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Working in charcoal--size?

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Hi, all! I am a long-time writer, although published only in NF/adult lit, and a novice to illustration. The book I am working on is set in 1913, and I want to use my favorite medium, charcoal, to give it a period look. The problem? It is a MG novel, so the printed pages will be pretty small. Charcoal works best when used on a larger scale. It's hard to do fine detailing in charcoal on a small scale. Every source I have checked says the original art must be no more than twice as big as the intended size for publication. That would make working in charcoal very difficult! So my question is: Can charcoal illustration work for a MG novel? Can I work large-scale and have it reproduce well? Does anyone know of any MG novels that have been illustrated in charcoal? I could switch to pencil or pen-and-ink, but I LOOOOVE charcoal!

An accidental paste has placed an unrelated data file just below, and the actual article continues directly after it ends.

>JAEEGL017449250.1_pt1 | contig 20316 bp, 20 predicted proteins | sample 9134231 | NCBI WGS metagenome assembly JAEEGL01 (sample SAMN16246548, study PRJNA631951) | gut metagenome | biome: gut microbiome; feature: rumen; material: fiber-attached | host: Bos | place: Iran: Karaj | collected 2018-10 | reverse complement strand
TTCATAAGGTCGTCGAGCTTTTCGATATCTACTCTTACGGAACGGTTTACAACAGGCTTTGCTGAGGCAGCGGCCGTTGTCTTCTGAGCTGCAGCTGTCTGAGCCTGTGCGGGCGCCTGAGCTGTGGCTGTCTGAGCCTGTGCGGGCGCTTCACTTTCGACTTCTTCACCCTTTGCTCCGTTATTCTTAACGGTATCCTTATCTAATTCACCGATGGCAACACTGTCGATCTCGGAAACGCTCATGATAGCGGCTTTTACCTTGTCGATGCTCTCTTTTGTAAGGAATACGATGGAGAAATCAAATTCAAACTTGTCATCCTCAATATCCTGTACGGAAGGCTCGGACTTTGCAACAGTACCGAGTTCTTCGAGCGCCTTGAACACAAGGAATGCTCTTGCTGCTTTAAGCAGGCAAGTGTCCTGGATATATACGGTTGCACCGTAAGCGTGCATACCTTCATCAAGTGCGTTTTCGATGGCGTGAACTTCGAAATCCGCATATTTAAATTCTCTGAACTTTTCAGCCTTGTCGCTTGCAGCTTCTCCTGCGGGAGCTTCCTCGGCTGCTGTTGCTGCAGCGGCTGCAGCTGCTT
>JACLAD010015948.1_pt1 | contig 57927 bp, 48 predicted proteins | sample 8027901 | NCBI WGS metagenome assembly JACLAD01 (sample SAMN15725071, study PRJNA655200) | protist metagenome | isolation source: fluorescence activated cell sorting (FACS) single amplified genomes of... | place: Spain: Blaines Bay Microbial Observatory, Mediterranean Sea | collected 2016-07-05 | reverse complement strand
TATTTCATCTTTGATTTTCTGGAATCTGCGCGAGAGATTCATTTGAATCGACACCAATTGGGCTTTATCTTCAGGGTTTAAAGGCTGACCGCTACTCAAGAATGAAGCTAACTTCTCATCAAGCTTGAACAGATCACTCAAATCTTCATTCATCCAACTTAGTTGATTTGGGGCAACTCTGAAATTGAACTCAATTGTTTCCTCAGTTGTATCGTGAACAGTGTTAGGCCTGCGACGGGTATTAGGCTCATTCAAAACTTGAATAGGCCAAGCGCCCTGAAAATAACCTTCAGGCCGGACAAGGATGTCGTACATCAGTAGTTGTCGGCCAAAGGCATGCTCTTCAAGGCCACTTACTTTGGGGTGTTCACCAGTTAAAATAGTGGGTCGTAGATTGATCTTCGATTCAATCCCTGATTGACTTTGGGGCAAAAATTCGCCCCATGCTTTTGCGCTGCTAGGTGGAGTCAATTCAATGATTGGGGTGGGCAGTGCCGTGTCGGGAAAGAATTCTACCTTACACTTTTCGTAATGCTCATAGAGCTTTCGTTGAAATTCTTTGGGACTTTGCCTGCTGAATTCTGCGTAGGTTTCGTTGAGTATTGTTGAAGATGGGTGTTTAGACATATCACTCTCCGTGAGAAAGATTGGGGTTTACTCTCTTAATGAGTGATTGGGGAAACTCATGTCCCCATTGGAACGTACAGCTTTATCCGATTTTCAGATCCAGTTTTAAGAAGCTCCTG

#1 - November 04, 2017, 11:15 AM

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I would suggest you experiment. Do a full, shaded (if that's your vision) illustration at the size you want to work in, then scan and reduce it to the size you'll save as the art file for the printer. Print it out for yourself to see if reducing it makes it too dark and/or "messy" once reduced a lot.
I don't know if any of the chapter book or MG Illustrators use charcoal but if not they certainly seem to use soft pencil and shading often getting that charcoal effect.
#2 - November 09, 2017, 01:21 AM
"Penelope and the Humongous Burp"
"Penelope and the Monsters"
"Penelope and the Preposterous Birthday Party"


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